Data analysis

The statistical analysis to assess the differences among the treatments was carried out using one-way analysis of variance (ANOVA). Upon establishing the statistical significance of the overall ANOVA, when appropriate, Duncan’s post hoc test was conducted at P < 0.05 to identify specific pairwise differences between treatment groups and the assumptions of ANOVA, including normality and homogeneity of variances, were assessed. Linear regression analysis was employed to assess the relationship between variables. Statistical analyses were performed using R statistical software (R Core Team, 2022). Spatial variability of isotope ratios was assessed using kriging, a geostatistical technique that interpolates and predicts values at unsampled locations based on the spatial autocorrelation of the observed data. The kriged maps were generated using QGIS software v.3.16.

Results and discussion

The results of the agronomic performance of the vineyards considered in this research are presented as supplementary material (Tables S3, S4 and S5). This information, although not central in this article discussion, can be useful to contextualise the results obtained and, therefore, is made available.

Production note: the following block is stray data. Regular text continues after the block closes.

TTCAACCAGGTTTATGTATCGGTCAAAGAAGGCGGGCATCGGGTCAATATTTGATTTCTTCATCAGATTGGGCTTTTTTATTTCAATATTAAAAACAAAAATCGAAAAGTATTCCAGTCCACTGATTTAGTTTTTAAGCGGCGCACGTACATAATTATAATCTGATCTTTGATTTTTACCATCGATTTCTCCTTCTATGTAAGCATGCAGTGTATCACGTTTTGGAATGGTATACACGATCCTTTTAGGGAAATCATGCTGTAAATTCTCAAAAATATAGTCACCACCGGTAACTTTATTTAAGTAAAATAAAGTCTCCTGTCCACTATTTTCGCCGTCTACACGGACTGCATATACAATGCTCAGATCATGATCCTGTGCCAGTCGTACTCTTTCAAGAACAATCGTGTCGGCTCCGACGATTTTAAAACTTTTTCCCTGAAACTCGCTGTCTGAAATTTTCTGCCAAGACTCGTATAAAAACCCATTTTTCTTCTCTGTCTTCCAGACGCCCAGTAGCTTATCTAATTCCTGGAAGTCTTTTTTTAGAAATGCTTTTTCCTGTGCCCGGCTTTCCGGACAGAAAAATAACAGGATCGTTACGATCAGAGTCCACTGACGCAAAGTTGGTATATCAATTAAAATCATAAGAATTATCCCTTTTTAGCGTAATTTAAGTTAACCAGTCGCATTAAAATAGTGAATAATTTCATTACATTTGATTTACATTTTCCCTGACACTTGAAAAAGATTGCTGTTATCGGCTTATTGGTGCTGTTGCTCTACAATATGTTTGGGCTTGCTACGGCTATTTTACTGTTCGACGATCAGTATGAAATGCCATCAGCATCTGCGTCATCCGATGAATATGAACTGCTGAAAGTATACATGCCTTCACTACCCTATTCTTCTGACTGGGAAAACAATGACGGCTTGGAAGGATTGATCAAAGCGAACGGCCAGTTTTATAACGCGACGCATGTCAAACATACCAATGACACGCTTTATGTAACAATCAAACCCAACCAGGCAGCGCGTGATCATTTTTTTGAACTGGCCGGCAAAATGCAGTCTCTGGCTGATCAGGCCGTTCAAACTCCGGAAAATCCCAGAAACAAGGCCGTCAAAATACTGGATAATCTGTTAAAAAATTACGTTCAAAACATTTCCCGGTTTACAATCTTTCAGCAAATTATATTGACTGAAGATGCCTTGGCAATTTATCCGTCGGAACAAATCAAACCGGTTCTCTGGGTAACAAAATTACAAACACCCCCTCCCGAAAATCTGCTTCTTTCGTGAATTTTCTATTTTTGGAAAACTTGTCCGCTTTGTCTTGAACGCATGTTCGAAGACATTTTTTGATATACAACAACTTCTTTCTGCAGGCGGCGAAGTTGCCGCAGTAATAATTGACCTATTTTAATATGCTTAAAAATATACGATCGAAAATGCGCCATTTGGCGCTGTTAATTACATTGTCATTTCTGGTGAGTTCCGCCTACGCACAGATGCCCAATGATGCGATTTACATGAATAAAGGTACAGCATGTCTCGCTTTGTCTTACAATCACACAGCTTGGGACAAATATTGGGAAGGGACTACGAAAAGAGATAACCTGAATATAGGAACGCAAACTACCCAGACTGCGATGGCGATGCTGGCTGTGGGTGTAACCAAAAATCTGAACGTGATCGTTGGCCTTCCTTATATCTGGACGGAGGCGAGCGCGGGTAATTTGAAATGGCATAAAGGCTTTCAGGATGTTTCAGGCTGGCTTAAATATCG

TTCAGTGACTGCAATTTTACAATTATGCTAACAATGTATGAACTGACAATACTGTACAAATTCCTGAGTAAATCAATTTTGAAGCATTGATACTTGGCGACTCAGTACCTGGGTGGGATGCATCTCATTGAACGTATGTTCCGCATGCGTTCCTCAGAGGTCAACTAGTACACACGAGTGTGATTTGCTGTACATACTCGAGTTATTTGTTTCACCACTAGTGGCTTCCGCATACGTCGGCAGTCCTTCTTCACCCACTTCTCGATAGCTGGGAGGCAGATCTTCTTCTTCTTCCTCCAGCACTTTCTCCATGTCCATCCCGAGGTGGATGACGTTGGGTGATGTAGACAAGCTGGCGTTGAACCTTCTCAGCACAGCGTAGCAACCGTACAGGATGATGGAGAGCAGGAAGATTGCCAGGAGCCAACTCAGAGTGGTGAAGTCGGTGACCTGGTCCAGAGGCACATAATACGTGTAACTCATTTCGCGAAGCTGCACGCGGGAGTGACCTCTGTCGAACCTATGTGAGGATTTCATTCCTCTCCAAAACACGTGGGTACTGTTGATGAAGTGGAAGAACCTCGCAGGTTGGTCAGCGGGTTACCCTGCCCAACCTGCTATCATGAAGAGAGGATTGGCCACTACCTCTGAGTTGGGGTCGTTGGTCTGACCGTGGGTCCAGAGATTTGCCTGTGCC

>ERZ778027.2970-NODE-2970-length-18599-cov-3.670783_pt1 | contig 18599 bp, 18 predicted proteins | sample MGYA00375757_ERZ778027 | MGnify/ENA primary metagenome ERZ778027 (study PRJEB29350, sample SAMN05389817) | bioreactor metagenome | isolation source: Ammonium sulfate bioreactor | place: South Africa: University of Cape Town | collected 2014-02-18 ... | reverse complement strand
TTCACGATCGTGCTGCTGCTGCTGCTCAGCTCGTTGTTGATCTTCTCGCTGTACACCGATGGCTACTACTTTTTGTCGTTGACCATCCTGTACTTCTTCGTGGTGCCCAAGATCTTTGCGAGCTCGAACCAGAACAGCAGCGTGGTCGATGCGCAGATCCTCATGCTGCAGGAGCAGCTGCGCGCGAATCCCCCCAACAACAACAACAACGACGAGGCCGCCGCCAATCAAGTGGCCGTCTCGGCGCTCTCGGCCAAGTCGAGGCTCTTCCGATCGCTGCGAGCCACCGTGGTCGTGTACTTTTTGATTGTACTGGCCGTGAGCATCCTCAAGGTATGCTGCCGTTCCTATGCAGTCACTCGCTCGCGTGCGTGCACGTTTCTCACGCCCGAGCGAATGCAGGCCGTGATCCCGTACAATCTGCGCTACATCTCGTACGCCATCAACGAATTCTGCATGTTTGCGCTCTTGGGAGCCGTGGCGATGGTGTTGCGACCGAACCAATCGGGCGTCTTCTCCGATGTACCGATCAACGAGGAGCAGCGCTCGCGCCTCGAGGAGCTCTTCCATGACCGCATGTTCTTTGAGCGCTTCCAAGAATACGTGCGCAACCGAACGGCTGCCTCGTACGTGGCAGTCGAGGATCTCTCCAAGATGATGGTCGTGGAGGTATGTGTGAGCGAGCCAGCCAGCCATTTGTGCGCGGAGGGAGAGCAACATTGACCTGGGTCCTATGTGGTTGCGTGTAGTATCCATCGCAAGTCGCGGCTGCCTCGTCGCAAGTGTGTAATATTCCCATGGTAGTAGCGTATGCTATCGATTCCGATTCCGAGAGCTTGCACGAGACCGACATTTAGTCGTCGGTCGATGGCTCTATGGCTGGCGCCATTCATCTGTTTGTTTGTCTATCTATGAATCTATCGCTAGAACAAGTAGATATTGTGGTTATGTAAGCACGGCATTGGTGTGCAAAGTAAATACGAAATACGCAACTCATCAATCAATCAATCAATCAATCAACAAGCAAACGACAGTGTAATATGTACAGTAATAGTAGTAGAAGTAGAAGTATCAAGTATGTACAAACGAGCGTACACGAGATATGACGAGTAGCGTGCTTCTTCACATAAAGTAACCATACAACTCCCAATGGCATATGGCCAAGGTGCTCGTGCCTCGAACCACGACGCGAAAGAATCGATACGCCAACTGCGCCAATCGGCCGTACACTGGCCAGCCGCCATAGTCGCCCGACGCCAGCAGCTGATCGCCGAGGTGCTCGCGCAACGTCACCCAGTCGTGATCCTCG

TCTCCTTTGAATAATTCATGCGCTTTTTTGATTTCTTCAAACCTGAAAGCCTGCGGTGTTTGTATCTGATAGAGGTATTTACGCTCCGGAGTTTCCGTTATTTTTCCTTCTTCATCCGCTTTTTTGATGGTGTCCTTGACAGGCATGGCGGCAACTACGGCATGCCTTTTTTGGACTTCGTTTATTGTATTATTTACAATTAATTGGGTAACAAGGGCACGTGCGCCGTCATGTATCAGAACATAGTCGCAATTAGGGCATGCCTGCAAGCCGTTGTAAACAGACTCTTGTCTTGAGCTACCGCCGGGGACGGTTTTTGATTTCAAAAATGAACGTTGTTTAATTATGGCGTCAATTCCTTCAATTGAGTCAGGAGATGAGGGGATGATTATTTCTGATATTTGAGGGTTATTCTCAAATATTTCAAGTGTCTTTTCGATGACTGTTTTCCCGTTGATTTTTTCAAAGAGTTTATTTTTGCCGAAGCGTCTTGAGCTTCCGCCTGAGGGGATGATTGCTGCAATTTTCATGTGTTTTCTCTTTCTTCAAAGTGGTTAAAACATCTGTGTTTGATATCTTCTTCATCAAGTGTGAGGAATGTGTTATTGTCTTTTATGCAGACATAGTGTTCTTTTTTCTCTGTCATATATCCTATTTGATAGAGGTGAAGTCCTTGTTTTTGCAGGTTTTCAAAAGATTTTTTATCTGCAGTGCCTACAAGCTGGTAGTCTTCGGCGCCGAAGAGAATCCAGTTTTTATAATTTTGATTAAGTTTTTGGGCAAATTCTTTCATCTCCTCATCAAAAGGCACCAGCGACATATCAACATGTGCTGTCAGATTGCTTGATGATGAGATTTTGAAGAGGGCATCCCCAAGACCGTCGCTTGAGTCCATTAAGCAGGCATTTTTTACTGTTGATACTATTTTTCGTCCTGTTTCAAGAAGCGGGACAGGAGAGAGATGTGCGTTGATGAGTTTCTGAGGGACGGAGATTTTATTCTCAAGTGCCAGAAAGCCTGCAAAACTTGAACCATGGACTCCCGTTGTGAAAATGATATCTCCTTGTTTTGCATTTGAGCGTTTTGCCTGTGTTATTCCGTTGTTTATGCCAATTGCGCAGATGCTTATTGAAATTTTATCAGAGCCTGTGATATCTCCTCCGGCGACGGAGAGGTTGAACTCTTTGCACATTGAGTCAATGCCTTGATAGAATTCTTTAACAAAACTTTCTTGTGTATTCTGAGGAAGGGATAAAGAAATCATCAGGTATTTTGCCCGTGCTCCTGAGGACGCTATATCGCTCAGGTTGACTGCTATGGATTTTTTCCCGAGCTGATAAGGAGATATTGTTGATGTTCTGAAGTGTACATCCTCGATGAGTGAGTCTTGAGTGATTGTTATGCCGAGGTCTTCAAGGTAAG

1. Influence of the source of nitrogen on δ15N

The source of N affected the δ15N content in the three organs considered (Figure 1), with samples from organically fertilised vines showing higher δ15N values in the four seasons. Differences were observed in petioles and seeds during the four years, whereas in whole berries, they were observed from the second season on. The results obtained agree with those observed for other species (Bateman and Kelly, 2007; Camin et al., 2011; Choi et al., 2002, 2017; Mie et al., 2022) since the main driver of δ15N is the nitrogen source due to the relatively lower magnitude of isotope discrimination for during absorption and assimilation of N (Durante et al., 2016; Paolini et al., 2016; Santesteban et al., 2015). In our case, δ15N of the compost used ranged between 7.5 and 9.1 ‰ depending on the year, whereas that of the inorganic fertiliser ranged from –0.8 to –0.2 ‰.

Figure 1. Effect of the source of nitrogen on δ15N content in (a) petioles, (b) whole berries and (c) seeds. White and black columns correspond, respectively, to inorganic and organic sources.

ns: not significant differences (P > 0.05); *, **, ***: significant differences with P-values < 0.05, < 0.01 and < 0.001, respectively.